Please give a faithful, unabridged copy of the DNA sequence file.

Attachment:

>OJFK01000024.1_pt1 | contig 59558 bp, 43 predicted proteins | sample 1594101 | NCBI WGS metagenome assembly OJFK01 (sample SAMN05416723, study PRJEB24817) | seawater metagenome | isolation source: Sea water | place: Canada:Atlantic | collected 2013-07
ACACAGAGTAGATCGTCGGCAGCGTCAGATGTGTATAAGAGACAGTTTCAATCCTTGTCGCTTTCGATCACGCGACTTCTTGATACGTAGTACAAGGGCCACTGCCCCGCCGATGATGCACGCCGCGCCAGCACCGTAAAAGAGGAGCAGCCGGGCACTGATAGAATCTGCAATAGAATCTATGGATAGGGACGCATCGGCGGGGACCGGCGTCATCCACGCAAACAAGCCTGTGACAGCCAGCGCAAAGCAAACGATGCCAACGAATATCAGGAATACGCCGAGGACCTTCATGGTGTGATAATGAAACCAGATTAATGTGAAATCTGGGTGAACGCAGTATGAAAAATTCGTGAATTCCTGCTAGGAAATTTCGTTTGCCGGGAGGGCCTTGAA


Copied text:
>OJFK01000024.1_pt1 | contig 59558 bp, 43 predicted proteins | sample 1594101 | NCBI WGS metagenome assembly OJFK01 (sample SAMN05416723, study PRJEB24817) | seawater metagenome | isolation source: Sea water | place: Canada:Atlantic | collected 2013-07
ACACAGAGTAGATCGTCGGCAGCGTCAGATGTGTATAAGAGACAGTTTCAATCCTTGTCGCTTTCGATCACGCGACTTCTTGATACGTAGTACAAGGGCCACTGCCCCGCCGATGATGCACGCCGCGCCAGCACCGTAAAAGAGGAGCAGCCGGGCACTGATAGAATCTGCAATAGAATCTATGGATAGGGACGCATCGGCGGGGACCGGCGTCATCCACGCAAACAAGCCTGTGACAGCCAGCGCAAAGCAAACGATGCCAACGAATATCAGGAATACGCCGAGGACCTTCATGGTGTGATAATGAAACCAGATTAATGTGAAATCTGGGTGAACGCAGTATGAAAAATTCGTGAATTCCTGCTAGGAAATTTCGTTTGCCGGGAGGGCCTTGAA